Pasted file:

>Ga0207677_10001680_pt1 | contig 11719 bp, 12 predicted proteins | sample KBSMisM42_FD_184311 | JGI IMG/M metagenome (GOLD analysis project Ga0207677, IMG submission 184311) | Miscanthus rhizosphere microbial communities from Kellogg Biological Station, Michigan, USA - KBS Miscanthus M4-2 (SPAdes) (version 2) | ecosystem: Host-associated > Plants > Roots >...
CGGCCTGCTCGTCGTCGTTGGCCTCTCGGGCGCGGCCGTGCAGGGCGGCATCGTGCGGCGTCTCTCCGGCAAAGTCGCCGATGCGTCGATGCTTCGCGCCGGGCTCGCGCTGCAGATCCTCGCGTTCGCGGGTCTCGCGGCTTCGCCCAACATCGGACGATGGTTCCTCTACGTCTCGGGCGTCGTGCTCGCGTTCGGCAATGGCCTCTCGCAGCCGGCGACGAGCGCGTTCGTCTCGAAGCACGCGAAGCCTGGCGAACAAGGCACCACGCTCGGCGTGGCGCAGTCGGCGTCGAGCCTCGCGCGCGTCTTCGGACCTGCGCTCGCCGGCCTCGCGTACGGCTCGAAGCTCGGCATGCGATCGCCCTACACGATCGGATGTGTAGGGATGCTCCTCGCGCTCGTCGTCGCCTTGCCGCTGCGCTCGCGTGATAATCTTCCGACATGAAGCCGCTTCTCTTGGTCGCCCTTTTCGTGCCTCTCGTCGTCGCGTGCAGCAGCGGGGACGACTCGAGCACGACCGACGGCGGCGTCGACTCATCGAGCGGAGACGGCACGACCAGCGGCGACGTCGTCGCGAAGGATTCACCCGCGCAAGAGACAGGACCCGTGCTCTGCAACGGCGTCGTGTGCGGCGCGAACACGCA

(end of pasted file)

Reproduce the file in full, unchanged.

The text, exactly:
>Ga0207677_10001680_pt1 | contig 11719 bp, 12 predicted proteins | sample KBSMisM42_FD_184311 | JGI IMG/M metagenome (GOLD analysis project Ga0207677, IMG submission 184311) | Miscanthus rhizosphere microbial communities from Kellogg Biological Station, Michigan, USA - KBS Miscanthus M4-2 (SPAdes) (version 2) | ecosystem: Host-associated > Plants > Roots >...
CGGCCTGCTCGTCGTCGTTGGCCTCTCGGGCGCGGCCGTGCAGGGCGGCATCGTGCGGCGTCTCTCCGGCAAAGTCGCCGATGCGTCGATGCTTCGCGCCGGGCTCGCGCTGCAGATCCTCGCGTTCGCGGGTCTCGCGGCTTCGCCCAACATCGGACGATGGTTCCTCTACGTCTCGGGCGTCGTGCTCGCGTTCGGCAATGGCCTCTCGCAGCCGGCGACGAGCGCGTTCGTCTCGAAGCACGCGAAGCCTGGCGAACAAGGCACCACGCTCGGCGTGGCGCAGTCGGCGTCGAGCCTCGCGCGCGTCTTCGGACCTGCGCTCGCCGGCCTCGCGTACGGCTCGAAGCTCGGCATGCGATCGCCCTACACGATCGGATGTGTAGGGATGCTCCTCGCGCTCGTCGTCGCCTTGCCGCTGCGCTCGCGTGATAATCTTCCGACATGAAGCCGCTTCTCTTGGTCGCCCTTTTCGTGCCTCTCGTCGTCGCGTGCAGCAGCGGGGACGACTCGAGCACGACCGACGGCGGCGTCGACTCATCGAGCGGAGACGGCACGACCAGCGGCGACGTCGTCGCGAAGGATTCACCCGCGCAAGAGACAGGACCCGTGCTCTGCAACGGCGTCGTGTGCGGCGCGAACACGCA